From the press release: CUPERTINO, Calif. – November 5, 2007 – Symantec Corp. (Nasdaq: SYMC) today announced it has signed a definitive agreement to acquire Vontu, the leader in Data Loss Prevention (DLP) solutions, for $350 million, which will be paid in cash and assumed options. The acquisition is expected to close in the fourth calendar quarter of 2007, subject to receiving regulatory approvals and satisfaction of other customary closing conditions. I’ll post some analysis of all the M&A activity in DLP tomorrow; for now, I need to go off and finish my last post in the DLP series. Congrats to the Vontu team, and it will be really interesting to see if all the recent acquisitions finally give the DLP market a boost. Share:

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TidBITS Article on Leopard Up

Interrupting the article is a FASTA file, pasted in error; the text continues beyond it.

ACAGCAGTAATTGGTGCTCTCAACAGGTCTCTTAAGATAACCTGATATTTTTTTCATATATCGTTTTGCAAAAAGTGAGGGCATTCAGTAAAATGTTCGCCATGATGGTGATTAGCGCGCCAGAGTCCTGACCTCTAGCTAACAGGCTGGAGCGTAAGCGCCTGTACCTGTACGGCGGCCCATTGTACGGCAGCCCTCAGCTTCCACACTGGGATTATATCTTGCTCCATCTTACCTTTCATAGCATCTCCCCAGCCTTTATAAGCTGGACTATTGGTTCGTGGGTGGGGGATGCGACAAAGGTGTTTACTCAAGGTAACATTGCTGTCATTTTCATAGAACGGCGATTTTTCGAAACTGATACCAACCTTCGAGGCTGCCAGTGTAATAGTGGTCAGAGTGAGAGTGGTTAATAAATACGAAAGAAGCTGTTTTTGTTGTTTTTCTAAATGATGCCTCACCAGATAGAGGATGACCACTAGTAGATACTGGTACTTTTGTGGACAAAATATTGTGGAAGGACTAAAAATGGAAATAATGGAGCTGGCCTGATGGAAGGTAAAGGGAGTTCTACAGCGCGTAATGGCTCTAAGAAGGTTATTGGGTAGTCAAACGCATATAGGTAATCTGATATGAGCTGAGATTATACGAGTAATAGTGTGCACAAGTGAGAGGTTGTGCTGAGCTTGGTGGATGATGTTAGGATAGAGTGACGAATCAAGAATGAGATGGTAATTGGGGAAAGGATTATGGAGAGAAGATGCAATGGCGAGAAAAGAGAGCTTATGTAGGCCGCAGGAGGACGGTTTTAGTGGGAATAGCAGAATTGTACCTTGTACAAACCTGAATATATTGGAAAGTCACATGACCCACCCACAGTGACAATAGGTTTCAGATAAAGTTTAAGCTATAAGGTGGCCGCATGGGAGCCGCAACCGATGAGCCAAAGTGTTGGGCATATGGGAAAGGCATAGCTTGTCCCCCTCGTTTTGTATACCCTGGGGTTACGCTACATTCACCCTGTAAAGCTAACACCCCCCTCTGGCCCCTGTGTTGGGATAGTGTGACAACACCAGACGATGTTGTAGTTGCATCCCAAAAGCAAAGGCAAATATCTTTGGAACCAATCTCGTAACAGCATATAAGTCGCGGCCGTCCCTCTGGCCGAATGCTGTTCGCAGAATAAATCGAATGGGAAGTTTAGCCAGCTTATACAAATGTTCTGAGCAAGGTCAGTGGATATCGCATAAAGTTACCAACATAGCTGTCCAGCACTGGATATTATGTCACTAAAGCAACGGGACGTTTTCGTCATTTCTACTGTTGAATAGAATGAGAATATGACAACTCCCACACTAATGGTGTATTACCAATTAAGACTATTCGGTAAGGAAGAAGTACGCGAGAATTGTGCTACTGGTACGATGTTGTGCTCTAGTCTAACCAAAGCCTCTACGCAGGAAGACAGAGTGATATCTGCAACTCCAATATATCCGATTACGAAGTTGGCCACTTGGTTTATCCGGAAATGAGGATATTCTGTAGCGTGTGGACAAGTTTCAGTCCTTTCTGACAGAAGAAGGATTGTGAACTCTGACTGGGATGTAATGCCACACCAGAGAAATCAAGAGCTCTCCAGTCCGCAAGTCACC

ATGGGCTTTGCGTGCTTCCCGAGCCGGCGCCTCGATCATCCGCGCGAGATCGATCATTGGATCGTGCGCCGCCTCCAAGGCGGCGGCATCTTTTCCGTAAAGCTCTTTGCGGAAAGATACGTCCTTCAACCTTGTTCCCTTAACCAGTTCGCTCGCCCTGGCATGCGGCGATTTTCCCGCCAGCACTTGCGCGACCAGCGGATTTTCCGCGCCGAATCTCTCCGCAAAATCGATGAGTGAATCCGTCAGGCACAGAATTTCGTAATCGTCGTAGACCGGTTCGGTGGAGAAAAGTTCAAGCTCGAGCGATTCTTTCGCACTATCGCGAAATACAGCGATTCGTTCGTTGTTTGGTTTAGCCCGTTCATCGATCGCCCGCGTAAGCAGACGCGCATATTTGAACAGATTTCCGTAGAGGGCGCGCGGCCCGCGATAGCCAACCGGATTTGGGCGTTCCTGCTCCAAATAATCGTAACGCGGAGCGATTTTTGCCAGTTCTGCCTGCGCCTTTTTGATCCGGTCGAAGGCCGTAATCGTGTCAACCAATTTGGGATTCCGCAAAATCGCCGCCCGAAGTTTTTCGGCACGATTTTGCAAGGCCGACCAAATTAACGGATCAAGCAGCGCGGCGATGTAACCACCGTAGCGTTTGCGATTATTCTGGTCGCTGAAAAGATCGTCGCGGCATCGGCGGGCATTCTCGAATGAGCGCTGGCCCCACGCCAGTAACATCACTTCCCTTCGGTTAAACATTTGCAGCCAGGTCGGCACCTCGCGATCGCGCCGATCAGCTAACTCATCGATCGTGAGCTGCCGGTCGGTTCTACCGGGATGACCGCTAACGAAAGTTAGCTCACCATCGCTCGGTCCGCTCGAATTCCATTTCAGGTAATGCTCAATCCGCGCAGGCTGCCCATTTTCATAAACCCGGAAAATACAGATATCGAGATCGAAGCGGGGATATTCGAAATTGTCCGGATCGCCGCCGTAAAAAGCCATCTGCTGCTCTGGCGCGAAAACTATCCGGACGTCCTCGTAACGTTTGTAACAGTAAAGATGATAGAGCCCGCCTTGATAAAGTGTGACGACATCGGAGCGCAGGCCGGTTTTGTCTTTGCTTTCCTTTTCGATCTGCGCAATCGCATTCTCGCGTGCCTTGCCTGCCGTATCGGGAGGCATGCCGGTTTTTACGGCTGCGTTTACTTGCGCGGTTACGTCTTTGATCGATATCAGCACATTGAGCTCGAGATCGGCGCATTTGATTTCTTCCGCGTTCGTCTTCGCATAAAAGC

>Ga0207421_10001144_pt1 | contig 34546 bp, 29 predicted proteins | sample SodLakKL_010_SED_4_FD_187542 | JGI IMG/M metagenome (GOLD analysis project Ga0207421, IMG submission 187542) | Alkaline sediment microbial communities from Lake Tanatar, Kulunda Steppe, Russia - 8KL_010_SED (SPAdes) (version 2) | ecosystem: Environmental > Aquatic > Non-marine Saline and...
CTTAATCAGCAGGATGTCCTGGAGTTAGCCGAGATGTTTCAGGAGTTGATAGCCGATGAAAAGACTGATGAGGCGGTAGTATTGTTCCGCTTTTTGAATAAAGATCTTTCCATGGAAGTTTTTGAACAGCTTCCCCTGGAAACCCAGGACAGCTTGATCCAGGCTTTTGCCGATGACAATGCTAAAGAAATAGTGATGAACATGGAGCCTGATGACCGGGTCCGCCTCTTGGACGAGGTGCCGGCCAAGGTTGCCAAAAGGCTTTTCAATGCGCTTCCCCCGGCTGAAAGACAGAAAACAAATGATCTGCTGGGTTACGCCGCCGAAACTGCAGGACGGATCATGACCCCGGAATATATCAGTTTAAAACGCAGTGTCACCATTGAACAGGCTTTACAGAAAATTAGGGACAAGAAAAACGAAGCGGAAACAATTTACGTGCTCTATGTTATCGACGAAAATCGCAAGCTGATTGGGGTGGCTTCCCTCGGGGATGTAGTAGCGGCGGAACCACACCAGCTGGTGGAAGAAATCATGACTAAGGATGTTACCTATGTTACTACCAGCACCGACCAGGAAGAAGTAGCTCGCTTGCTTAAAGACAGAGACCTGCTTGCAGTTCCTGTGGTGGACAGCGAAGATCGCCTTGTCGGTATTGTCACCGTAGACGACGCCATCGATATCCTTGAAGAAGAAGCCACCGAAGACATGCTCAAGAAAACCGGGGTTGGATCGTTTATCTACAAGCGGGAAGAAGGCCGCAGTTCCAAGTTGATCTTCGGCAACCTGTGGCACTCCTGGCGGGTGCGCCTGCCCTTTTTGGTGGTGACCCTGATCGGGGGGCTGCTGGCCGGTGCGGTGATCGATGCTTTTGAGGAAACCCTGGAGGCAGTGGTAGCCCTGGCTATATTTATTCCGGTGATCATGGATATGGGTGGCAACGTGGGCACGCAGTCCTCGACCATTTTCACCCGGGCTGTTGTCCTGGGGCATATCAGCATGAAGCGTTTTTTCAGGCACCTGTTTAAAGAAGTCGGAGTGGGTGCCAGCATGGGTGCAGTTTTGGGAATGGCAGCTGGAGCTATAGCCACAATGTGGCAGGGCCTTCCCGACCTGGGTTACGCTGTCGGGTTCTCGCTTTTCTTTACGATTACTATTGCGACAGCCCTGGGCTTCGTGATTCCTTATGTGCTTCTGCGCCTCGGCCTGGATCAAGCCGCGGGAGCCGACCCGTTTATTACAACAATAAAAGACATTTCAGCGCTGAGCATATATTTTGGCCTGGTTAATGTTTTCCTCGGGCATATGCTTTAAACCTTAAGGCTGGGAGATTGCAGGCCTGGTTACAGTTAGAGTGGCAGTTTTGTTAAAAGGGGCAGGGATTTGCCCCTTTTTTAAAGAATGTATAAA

You Apple geeks may have noticed I’ve been writing more over at TidBITS, that’s where I tend to put my less-technical Mac articles, especially those that aren’t about security. This week it’s more on the Leopard firewall. It’s less technical than my summary here, but goes into a little more depth. Overall I think it’s been blown a bit out of proportion- I don’t consider the firewall enough of an obstacle that you shouldn’t upgrade, but you do need to understand how it works and we all need to keep the pressure on Apple to clean it up. Share: